With football season underway and sports betting becoming more popular every day, let’s look at some basic sports betting terminology.
Glossary of Sports Betting Terms
The monetary value of a potential bet. Odds are often referred to as “Juice”. If it’s Even Money (+100), a one-hundred-dollar wager would win one hundred dollars. Any odds that are Minus, means the bettor would need to bet more than one hundred dollars in order to win one hundred dollars. And if the odds are Plus Money, the bettor would need to bet less than one hundred dollars in order to win one hundred dollars.
Examples: At -120, the bettor would need to bet one hundred and twenty dollars to win one hundred dollars. At +120, the bettor would need to bet eighty-three dollars and thirty-three cents to win one hundred dollars.
Money Line (ML)
Odds to win outright or straight up (SU). If Team A is -400 on the Money Line, a bettor would have to bet four hundred dollars to win one hundred dollars. If Team B is +400 on the Money Line, a bettor would need to only place a twenty-five-dollar bet to win one hundred dollars on Team B.
Handicap added to a team. If Team A is -7, they are predicted to win by seven points. If Team B is +7, they are predicted to lose by seven points. In order to win an “Against The Spread” (ATS) bet on Team A -7, they would need to win by at least 8 points. If Team A wins by exactly seven points, it would be considered a Push. With a push, the bettor neither wins nor loses. Their money would be returned to them.
The number of combined points the two teams are predicted to score. With betting totals or Over/Under (O/U), the bettor has to choose whether they believe the total will be higher or lower than the predicted number. And just like spread betting, if the game lands on the exact predicted total, that would be considered a push. Individual team totals can also be bet.
Bets that are usually not connected to the outcome of the game or traditional totals play. Examples include: number of combined sacks in a game, time of the first score, total yards gained. One of the most popular forms of Prop Bets are Player Props, in which the bettor can choose an individual player and wager on how they will perform (Touchdowns scored, rushing yards, QB pash attempts, etc…).
Two or more bets tied together into one bet. If any of the bets in the parlay loses, the entire parlay loses. They are popular because they can have larger payouts. Many sportsbooks now allow for same game parlays. In a same game parlay, the bettor can bet the total and spread of the same game and tie them together. Some sportsbooks allow for Props to be parlayed as well.
A type of parlay in which the bettor can change the point spread for the games included to make them more favorable. In teasers, the juice is lowered for smaller payouts. The most common teaser is a two-team, six-point NFL football teaser with the juice usually around -120 or -110.
Wager: Another name for a “bet”.
Pick ’em: When neither team is the ATS favorite or underdog. No handicap added to either team. While you might often see even money on both teams, that is not always the case. The game can be a pick ’em and still have one side juiced more than the other.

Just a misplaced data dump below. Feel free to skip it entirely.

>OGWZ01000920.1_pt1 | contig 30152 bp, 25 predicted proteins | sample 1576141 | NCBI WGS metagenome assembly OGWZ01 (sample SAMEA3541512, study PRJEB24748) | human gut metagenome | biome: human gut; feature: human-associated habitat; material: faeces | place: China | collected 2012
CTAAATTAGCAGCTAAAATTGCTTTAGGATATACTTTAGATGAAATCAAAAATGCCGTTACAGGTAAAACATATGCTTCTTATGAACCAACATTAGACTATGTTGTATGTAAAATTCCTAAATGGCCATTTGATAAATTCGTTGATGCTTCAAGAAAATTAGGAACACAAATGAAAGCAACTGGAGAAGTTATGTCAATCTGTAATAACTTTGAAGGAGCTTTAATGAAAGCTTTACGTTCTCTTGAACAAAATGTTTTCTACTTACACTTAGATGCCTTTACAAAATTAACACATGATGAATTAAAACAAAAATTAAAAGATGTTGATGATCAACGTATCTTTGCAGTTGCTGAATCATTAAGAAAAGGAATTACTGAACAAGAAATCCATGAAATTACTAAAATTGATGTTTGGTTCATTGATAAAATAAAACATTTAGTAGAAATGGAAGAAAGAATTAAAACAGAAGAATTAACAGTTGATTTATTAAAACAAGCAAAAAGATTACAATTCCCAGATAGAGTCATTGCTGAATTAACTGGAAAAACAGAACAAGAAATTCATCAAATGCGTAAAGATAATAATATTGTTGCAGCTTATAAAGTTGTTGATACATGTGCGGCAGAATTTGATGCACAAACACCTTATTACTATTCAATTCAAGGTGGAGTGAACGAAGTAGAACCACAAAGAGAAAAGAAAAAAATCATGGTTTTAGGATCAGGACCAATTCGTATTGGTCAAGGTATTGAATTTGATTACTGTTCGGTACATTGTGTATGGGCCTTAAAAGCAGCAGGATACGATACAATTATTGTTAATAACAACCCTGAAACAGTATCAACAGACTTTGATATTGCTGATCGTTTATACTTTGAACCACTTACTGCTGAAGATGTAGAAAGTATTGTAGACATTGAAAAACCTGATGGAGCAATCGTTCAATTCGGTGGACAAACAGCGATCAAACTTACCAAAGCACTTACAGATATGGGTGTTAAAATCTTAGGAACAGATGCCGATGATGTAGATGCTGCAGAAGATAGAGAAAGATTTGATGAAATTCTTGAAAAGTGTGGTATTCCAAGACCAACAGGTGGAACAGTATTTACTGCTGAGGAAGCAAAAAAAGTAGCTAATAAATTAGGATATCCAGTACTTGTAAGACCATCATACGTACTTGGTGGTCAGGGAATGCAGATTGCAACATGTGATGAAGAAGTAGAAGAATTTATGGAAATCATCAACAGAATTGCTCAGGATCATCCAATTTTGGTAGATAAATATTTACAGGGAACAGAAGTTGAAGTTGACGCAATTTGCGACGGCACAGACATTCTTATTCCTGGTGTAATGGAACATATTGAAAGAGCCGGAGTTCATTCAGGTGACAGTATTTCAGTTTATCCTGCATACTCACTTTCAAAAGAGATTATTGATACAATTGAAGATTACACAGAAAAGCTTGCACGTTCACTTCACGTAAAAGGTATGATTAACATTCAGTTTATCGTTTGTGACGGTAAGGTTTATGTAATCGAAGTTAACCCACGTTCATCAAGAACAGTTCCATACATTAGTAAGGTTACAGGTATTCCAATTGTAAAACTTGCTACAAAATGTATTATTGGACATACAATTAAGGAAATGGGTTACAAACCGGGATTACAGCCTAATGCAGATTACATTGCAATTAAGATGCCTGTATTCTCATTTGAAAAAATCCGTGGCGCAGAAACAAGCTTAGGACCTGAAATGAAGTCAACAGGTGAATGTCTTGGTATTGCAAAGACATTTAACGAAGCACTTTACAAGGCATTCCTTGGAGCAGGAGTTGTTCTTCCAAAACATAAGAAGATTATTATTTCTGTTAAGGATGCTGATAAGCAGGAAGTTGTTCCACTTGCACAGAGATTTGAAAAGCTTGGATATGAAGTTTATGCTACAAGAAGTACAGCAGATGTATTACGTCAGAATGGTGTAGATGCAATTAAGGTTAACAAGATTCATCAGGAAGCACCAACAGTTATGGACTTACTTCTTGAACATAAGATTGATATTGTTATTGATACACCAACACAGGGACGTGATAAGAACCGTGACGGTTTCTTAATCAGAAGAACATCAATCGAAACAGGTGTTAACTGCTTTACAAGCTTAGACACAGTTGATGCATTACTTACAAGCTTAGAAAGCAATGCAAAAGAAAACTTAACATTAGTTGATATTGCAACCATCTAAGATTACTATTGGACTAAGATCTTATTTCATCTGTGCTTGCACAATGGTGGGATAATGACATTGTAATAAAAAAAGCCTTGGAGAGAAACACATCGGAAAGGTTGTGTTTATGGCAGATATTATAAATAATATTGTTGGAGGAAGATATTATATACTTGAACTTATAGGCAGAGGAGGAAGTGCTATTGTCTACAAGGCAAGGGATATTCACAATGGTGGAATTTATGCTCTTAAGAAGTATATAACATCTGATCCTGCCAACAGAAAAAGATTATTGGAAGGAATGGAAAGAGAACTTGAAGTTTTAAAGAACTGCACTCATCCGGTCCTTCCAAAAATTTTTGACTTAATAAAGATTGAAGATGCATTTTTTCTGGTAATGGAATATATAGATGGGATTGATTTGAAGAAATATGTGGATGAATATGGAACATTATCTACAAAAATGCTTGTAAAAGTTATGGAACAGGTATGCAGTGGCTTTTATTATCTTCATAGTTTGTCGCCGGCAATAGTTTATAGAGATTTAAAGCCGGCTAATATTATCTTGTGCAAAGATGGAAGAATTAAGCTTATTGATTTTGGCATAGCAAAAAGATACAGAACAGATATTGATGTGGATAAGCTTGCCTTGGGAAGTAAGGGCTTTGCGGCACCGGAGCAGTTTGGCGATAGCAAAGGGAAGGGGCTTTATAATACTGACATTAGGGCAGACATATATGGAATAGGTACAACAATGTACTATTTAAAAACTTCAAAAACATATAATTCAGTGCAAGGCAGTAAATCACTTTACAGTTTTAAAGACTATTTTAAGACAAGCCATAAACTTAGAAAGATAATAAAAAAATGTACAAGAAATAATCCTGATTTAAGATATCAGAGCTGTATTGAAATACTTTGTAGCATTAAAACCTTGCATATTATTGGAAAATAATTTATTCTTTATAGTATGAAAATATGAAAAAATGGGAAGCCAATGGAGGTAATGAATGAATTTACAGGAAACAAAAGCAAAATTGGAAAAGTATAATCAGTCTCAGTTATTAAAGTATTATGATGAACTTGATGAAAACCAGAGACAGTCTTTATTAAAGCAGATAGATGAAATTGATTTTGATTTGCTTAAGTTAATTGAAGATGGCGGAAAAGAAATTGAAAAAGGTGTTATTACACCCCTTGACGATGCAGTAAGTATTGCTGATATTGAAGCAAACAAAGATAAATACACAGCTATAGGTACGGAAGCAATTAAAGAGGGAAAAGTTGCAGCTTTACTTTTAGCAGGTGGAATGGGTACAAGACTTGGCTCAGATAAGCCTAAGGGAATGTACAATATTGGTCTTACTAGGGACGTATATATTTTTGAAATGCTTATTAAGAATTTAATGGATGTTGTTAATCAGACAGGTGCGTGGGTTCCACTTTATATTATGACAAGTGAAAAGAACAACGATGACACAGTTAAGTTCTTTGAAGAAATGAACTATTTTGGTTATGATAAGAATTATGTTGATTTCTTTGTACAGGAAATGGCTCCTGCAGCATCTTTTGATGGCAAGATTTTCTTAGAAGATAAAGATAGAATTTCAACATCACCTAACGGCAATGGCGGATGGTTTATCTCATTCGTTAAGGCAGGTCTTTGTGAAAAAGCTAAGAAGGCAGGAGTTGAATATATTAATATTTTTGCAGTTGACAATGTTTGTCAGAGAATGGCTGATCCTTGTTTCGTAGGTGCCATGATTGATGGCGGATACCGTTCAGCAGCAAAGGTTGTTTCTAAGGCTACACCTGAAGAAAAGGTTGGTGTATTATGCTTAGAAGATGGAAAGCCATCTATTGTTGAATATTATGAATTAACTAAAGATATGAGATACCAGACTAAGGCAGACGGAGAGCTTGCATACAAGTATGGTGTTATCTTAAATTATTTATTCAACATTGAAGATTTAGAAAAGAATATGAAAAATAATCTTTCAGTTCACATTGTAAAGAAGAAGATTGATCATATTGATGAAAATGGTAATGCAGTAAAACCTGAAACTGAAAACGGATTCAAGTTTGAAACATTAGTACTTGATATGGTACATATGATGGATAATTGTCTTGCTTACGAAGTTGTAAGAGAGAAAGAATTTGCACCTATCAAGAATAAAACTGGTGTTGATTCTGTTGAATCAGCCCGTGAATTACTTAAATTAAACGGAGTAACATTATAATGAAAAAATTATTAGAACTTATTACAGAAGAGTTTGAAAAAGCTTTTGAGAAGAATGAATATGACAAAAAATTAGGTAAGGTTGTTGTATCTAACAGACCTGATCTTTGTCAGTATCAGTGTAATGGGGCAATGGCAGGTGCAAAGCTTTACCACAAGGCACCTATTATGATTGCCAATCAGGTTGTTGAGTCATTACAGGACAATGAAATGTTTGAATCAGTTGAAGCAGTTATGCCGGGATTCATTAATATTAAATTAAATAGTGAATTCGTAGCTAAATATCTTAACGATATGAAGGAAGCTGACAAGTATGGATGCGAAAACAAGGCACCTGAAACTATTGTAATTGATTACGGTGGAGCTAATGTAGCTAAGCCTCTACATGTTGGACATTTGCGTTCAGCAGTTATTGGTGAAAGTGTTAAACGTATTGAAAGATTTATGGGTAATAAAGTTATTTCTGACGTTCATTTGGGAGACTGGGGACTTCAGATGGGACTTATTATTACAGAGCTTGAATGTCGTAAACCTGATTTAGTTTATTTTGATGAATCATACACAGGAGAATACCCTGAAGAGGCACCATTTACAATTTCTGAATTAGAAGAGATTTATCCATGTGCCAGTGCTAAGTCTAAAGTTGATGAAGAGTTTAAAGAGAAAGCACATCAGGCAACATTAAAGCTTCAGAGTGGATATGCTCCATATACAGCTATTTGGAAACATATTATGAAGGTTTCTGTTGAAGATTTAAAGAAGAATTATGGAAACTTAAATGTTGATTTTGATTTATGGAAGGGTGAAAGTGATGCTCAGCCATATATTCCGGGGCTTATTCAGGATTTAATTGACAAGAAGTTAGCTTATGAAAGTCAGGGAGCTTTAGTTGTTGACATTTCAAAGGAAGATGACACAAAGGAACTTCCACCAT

Cover The Spread: The team “beat” the predicted ATS number. If they were predicted to win by seven (-7) and they won by eight points or more, they covered. Or if they were predicted to lose by seven (+7) and they lost by six points or less, they covered.
Lay the points: To bet the favorite ATS.
Take the points: To bet the underdog ATS.
Fade: To bet the other side. If Team A is -7 and you don’t believe they will cover so you take the points with Team B, you are choosing to fade Team A.
Follow: To bet that particular side.
Sharps: Refers to bettors who are respected by sportsbooks. When “Sharps” place bets, often the line will move that direction. For example: If a “Sharp” places a bet on a -4 favorite, the books will move the line to -4.5 or more depending on the money bet and the number of “Sharps” betting it, amongst other factors.
Pros: Often refers to those who sports bet as a job. “Pros” and “Sharps” tend to place larger bets. They also like to bet early in the week when lines are first released. They believe that the better value is found when the lines are first released.
Joes: Refers to recreational bettors. “Joes” tend to bet closer to the day and time of the game.
Pros vs. Joes: Comparing what the bets the “Sharps” place versus the bets the “Joes” place.
Bad Beat: A situation in which a winning bet turns into a losing bet drastically, often very late in the contest. For example, Team A is -21 ATS. They are winning by 42 points going into the fourth quarter. Team B then outscores Team A by 28 points in the fourth quarter. Team A only wins by 14 points and thus the bettor loses the bet.
“Wagertainment”: Placing bets simply for the fun of it. The bettor does not necessarily expect to win the bet. These kinds of bets (or wagers) include parlays, teasers, prop bets, exotic bets, etc…
Terms and phrases will be added consistently. If there are terms or phrases you would like clarification on, please comment or message me on Twitter.
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